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As pandemic regs expire, states get tougher on telehealth: report


 

Telemedicine across state lines

The report’s contention about the difficulty of conducting telehealth encounters across most state lines seems to be at odds with the growth in the Interstate Medical Licensure Compact, which makes it easier for physicians in one compact member state to get licensed in others. Currently, 35 states belong to the compact, Joe Knickrehm, vice president of communications for the Federation of State Medical Boards, told this news organization.

In addition, he says, “12 state boards issue a special purpose license, telemedicine license or certificate, or license to practice medicine across state lines to allow for the practice of telemedicine.”

The catch, Dr. Mehrotra says, is that, despite the streamlining of license applications in compact member states, the fees charged by the state boards are still very high – a point that the report also makes. “If I want to have broad scope of practice, I’d have to pay thousands of dollars to many states. The license fees start to add up. Also, I have to keep track of each state’s CME requirements, which are all different. Keeping up with all of that is an administration burden, and it’s a pain.”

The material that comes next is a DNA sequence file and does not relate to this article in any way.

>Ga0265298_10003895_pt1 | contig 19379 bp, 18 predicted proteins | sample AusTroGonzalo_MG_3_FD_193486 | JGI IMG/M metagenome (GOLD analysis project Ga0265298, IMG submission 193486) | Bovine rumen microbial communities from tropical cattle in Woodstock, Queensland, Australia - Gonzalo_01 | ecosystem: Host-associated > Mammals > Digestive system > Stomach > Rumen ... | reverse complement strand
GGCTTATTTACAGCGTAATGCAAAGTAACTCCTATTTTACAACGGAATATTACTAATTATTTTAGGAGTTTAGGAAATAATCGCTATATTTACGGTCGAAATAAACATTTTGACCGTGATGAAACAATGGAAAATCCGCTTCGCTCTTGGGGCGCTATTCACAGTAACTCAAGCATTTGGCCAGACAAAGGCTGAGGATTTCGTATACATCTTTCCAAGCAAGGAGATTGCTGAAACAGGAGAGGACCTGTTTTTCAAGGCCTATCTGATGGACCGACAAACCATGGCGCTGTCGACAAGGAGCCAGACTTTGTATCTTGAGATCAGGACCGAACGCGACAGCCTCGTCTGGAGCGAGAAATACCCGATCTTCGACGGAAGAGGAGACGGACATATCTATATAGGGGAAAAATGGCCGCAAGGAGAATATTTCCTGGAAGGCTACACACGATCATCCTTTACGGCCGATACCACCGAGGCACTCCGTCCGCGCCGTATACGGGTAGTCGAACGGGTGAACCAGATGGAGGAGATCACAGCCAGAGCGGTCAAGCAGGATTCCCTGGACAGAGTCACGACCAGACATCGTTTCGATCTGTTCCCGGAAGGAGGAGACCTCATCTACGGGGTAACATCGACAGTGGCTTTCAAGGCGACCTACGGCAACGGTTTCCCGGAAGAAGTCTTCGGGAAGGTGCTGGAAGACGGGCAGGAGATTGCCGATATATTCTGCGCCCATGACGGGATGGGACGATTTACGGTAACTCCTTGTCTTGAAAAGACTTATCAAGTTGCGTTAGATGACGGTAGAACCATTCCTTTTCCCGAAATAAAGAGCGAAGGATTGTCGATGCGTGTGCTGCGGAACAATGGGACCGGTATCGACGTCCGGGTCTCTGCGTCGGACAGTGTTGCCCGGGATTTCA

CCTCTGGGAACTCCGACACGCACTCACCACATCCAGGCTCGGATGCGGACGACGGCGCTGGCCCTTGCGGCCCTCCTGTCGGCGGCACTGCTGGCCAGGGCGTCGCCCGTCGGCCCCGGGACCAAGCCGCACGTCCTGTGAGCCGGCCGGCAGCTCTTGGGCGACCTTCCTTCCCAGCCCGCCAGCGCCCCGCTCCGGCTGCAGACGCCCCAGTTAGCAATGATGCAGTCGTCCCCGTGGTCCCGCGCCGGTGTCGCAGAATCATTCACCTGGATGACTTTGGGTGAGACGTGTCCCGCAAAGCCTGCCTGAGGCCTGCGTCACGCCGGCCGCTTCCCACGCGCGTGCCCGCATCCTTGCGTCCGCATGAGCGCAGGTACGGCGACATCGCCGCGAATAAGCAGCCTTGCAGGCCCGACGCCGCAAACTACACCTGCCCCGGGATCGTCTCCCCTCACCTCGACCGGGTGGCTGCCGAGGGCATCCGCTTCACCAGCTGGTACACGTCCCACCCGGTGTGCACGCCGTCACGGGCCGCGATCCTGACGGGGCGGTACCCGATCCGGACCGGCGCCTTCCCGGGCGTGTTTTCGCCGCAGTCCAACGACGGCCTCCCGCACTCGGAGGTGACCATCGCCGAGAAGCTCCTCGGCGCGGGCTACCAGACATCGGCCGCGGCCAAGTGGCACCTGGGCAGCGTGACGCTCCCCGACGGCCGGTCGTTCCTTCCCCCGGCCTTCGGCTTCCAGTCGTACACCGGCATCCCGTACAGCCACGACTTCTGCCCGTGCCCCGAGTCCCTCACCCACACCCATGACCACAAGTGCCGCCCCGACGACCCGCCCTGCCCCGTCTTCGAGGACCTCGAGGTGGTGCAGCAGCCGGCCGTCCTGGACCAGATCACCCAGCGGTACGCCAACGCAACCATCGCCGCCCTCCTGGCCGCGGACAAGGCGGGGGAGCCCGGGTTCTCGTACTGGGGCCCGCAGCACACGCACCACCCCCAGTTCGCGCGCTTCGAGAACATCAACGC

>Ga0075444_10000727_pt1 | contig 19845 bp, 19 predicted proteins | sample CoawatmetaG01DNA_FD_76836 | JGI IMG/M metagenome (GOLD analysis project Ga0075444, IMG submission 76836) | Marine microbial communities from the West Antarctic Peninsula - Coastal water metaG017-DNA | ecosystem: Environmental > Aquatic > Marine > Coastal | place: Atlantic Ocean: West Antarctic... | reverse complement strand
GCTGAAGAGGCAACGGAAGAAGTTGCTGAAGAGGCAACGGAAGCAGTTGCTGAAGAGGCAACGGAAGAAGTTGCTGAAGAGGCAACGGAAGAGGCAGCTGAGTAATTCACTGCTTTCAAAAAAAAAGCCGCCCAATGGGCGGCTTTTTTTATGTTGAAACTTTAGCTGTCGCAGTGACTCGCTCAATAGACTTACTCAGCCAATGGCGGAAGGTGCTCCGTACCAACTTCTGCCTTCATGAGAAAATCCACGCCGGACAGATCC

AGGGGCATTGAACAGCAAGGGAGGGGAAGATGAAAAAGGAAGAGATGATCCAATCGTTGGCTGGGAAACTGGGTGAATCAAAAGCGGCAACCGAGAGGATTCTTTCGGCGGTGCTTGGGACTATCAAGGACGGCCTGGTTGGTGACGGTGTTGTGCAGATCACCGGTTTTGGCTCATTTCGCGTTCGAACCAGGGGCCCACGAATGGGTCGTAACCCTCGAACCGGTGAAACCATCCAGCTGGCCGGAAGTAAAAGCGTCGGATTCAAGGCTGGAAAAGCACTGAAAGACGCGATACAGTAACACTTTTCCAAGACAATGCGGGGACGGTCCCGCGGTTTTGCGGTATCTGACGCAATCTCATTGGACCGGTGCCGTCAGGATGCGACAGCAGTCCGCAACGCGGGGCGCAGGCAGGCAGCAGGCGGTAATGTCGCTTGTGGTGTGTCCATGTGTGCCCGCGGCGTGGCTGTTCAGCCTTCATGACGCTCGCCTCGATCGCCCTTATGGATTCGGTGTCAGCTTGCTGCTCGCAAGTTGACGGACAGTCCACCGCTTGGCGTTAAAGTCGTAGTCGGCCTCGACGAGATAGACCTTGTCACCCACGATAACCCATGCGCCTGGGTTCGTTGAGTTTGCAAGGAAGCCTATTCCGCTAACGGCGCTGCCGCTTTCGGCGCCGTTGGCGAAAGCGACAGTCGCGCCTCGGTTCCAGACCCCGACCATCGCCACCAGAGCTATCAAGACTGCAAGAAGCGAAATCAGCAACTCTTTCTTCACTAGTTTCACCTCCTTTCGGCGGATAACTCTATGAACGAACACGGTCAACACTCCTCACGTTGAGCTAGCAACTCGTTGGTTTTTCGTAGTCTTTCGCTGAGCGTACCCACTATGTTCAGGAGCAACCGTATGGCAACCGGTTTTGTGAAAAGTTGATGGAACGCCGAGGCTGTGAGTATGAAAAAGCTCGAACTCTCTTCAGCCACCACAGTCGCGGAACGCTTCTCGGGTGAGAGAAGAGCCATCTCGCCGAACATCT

Mr. Knickrehm contends that obtaining multiple licenses via the compact “is generally less expensive for physicians than the cost of requesting transcripts, fingerprints, and other necessary paperwork each time they apply for licensure in a new state. Physicians are seeing the benefits of an expedited process that allows them to begin practicing more quickly [in other states].”

Dr. Mehrotra says he has seen the same retrenchment in state telehealth regulations that the report references. However, he says, “CMS [the Centers for Medicare & Medicaid Services] has signaled that at least through 2022 and maybe into 2023, they’ll continue their extensions of telemedicine [pandemic regulations].” After that, Congress would have to decide whether to make the changes permanent.

“Right now, it’s hard for me to see how a payer is going to pull back on telehealth, unless there’s ample evidence of overuse of telehealth,” he argues. “With the public and providers liking telehealth, it’s hard to say on theoretical grounds that we should stop using it. That’s why Medicare and others have extended it and why Congress will too.”

A version of this article first appeared on Medscape.com.

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